It is not necessary to have all of the signs for it to be anaphylaxis. If you suspect an allergic reaction and the victim has trouble breathing or dizziness, it is probably anaphylaxis. Call 911 immediately and administer an epinephrine injector.

EpiPen vs Antihistamines

Antihistamines will not prevent, relieve, or stop anaphylaxis symptoms and are not a substitute for epinephrine.

Epinephrine is the only first-line treatment for anaphylaxis, and the only medicine that can prevent a potentially fatal outcome.

Antihistamines are drugs that relieve mild allergy symptoms caused by hay fever (seasonal allergies), indoor allergies (such as house dust and dog dander), and mild food allergies. Common brands of over-the-counter antihistamines include Benadryl, Zyrtec, Claritin, and Allegra.

Antihistamines work by blocking your body's response to histamine—a substance your body normally releases when it detects something harmful.

Although histamines are involved in anaphylaxis, antihistamines cannot relieve or prevent the life-threatening symptoms of anaphylaxis, such as difficulty breathing, low blood pressure, and shock.

Furthermore, antihistamine tablets can take at least 30 to 60 minutes before their effects set in, whereas epinephrine begins to work immediately.

Antihistamines can be taken for very mild allergy symptoms, such as mild itching, hives, or sneezing. When you or your child has any signs of anaphylaxis, epinephrine is essential and should be given immediately.

If you or your child has made contact with an allergen that you know will trigger a severe reaction, you should administer the EpiPen even if symptoms seem mild at first.

Allergy Safety Tips

Unfortunately, you can't always prevent anaphylaxis, and a day may come when you or your child needs to use their epinephrine auto-injector.

Epinephrine saves lives when it is used properly and in a timely manner. That said, once you or your child has been prescribed an epinephrine auto-injector, you still need to be active and consistent with it in order to stay safe.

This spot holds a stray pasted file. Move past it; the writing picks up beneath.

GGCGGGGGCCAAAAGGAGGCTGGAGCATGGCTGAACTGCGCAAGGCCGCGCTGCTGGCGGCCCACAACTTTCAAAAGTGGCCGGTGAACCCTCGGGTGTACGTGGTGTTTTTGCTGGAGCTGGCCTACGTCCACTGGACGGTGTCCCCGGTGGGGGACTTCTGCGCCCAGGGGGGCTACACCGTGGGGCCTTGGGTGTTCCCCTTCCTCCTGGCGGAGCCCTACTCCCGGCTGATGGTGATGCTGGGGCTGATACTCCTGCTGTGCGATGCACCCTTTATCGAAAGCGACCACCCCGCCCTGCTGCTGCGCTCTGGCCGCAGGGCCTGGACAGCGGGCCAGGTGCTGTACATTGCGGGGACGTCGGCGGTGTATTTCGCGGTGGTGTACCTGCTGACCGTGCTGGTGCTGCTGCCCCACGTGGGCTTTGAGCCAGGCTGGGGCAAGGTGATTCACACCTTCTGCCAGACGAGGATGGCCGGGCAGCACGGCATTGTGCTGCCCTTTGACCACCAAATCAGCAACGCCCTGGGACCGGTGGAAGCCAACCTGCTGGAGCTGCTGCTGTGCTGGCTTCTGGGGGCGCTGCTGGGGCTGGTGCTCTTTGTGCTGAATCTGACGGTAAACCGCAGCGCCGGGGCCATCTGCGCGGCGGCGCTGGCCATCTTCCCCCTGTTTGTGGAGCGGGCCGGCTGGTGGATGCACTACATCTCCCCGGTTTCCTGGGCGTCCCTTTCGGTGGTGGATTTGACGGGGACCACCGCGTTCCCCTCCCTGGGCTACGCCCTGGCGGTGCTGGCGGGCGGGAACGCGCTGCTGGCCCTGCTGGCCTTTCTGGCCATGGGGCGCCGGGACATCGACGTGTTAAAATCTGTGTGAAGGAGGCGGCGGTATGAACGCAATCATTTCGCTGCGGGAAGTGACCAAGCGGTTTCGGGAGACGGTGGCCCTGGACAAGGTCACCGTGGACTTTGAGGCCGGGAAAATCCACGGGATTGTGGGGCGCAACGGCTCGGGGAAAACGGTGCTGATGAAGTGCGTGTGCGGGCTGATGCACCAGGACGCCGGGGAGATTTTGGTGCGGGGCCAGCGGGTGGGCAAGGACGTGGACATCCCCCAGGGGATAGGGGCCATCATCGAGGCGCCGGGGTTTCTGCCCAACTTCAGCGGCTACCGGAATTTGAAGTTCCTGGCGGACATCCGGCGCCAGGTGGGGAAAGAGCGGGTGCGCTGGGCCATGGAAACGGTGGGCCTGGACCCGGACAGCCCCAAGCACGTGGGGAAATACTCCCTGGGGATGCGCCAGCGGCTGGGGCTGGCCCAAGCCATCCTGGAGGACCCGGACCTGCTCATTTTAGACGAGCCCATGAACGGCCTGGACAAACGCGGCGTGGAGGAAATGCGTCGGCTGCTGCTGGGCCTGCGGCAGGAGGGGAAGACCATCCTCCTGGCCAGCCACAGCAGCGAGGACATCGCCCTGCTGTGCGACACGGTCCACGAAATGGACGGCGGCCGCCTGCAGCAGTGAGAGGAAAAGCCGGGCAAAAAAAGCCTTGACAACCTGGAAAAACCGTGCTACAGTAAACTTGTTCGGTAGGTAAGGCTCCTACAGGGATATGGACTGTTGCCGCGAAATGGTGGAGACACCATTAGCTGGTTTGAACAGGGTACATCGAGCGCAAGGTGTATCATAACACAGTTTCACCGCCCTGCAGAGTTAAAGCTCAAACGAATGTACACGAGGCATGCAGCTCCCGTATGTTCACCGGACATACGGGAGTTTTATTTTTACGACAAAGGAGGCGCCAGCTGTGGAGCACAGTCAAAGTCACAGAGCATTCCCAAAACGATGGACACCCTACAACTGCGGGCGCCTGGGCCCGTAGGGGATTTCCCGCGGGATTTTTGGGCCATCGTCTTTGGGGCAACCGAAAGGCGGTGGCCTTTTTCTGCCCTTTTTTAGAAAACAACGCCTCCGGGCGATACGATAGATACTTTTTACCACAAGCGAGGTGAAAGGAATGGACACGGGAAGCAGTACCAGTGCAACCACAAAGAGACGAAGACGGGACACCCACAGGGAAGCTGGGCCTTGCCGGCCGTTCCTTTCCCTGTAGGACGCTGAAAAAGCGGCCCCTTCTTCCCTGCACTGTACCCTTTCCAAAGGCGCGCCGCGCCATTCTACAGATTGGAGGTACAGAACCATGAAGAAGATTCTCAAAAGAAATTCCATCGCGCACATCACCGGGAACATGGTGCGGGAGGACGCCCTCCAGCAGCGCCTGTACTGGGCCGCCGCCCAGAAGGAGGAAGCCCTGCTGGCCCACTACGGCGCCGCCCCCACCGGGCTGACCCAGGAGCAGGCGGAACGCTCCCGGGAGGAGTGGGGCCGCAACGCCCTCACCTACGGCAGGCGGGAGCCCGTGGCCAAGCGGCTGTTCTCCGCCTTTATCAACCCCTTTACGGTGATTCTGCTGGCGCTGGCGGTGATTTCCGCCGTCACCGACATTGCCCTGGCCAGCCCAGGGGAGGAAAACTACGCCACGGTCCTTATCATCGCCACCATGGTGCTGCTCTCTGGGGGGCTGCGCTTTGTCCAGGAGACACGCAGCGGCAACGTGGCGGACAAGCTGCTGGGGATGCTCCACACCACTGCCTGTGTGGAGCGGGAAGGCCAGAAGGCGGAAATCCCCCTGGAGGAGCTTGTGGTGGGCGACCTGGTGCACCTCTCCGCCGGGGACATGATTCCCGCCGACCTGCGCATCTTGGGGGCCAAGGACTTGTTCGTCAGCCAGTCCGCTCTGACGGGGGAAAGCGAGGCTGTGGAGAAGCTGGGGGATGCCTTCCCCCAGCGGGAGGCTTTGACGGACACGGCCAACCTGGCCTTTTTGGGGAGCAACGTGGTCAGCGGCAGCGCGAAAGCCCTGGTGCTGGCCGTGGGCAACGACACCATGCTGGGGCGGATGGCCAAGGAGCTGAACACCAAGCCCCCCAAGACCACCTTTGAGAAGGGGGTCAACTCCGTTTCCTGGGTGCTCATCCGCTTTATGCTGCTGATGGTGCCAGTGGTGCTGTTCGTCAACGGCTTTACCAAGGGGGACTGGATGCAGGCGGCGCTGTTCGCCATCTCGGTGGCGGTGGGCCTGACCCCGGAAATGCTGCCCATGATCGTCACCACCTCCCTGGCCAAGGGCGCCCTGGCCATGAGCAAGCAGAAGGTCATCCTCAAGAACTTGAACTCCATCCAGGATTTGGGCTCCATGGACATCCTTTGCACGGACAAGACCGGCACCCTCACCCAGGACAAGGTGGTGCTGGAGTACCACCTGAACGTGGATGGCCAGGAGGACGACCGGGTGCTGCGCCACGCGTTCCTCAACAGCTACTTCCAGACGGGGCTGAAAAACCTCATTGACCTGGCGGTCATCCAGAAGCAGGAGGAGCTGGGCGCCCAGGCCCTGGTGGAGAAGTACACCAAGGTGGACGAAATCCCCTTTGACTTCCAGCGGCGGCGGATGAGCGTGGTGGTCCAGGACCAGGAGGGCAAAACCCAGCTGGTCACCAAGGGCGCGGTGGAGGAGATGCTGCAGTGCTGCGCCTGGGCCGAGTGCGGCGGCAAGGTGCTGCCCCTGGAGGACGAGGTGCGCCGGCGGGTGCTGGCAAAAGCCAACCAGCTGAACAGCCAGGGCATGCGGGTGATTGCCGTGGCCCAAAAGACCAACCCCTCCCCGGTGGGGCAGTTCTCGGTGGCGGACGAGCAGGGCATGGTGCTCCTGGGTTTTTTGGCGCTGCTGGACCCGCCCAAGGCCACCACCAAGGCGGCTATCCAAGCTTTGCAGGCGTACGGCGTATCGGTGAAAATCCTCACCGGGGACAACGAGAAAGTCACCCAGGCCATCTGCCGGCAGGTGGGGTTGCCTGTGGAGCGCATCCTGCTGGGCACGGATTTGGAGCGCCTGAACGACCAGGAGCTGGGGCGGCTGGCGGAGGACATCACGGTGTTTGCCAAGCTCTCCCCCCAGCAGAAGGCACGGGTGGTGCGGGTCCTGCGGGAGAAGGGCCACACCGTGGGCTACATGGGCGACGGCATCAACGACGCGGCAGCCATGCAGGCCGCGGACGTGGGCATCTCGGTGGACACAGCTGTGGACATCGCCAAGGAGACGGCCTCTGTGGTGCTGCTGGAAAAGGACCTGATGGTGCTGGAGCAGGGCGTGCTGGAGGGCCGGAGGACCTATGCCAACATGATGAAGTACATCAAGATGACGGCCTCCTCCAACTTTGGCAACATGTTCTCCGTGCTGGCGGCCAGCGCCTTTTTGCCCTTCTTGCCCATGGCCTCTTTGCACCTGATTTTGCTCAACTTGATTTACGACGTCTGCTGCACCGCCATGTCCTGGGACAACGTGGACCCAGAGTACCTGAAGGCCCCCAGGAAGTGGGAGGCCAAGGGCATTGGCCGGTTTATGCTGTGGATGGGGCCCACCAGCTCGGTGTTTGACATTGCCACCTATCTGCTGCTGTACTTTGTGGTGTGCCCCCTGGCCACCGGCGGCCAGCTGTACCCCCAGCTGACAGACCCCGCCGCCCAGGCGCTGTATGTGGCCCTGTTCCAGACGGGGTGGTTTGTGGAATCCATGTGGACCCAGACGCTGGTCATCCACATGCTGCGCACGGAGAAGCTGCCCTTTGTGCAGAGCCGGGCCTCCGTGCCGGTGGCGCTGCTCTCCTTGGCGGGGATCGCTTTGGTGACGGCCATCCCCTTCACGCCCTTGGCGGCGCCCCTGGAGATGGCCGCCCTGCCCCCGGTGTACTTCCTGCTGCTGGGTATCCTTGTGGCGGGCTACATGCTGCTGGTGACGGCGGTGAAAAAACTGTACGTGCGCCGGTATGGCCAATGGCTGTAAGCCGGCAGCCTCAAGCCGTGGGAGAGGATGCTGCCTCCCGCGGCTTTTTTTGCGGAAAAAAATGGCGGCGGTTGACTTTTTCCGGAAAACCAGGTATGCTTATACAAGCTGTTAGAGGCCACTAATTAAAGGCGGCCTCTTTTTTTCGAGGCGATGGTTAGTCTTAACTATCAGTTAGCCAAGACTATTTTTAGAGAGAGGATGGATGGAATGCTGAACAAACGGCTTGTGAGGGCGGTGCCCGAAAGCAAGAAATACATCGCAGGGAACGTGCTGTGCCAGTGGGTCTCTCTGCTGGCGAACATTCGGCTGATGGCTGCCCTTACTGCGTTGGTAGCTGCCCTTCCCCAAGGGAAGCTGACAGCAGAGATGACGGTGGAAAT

Be active by checking your auto-injectors regularly, staying on top of your refills, and avoiding known allergens. Be consistent by doing these things routinely, because anaphylaxis usually happens unexpectedly.

Stay prepared for an anaphylactic event by following these safety tips:

  • Always carry your epinephrine injector with you or ensure that your child keeps theirs on them at all times.
  • Many schools require that EpiPens be kept with the nurse, in the classroom, or at the front desk. But if possible, children should keep their EpiPen on their person throughout the school day. If they play sports, the EpiPen should be kept in a bag on the sidelines.
  • You or your child should also keep a spare epinephrine injector close by as well. Keep a backup where you or your child can quickly access it in case the first EpiPen malfunctions or a second dose is needed.
  • The most common cause of death during an allergic reaction is waiting too long to administer epinephrine or not having the auto-injector with you. Have an action plan in place. If you are unsure about when to use your EpiPen, talk to your healthcare provider.
  • Auto-injectors must be kept at room temperature. Do not keep it in your refrigerator, or in your car on an especially hot or cold day.
  • Check your auto-injectors regularly. The liquid inside of them should be clear. If they are cloudy, discolored, or have floating specks, they need to be replaced.
  • Check the expiration date on all your auto-injectors. Set a notification in your phone or write the expiration date in your calendar so that you can have them replaced before they expire.
  • Children who have had a severe allergic reaction should wear a medical ID bracelet or necklace, which you can buy at most pharmacies.
  • Each EpiPen comes with a Trainer auto-injector that contains no needle or medication. Use it to practice and encourage your child to practice too.
  • Last but not least, avoid known allergens as much as possible. Teach your children about the dangers of those allergens. Make sure their teachers, coaches, and other caretakers are informed, and encourage your child to speak up about their allergies whenever they feel they are at risk.

In 2020, the FDA received reports of EpiPens that injected too early or not at all. While EpiPen failure is unlikely, it can happen. If you notice any problem with your epinephrine auto-injector, let your pharmacist know. You can also contact the EpiPen manufacturer, Mylan, for a free replacement at 1-800-796-9526.

Summary

Epinephrine auto-injectors, such as the EpiPen, should be used at the first sign of anaphylaxis. The medicine works immediately to reverse the symptoms of this life-threatening allergic reaction. However, it must be used properly and without delay in order for it to work.

Because anaphylaxis can be very unpredictable, you (or your child) should have at least one EpiPen on your person at all times. Be sure to check your EpiPens regularly to ensure they are not expired and that the liquid in them is clear. Refill your auto-injectors before they expire, and practice with your trainer auto-injector as often as necessary to stay prepared.

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2 Sources
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  1. Nationwide Children's. Epinephrine auto-injectors for severe allergic reaction (Adrenaclick, Auvi-Q, EpiPen, Symjepi). Updated 2021.

  2. U.S. Food and Drug Administration. FDA alerts patients and healthcare professionals of EpiPen auto-injector errors related to device malfunctions and user administration.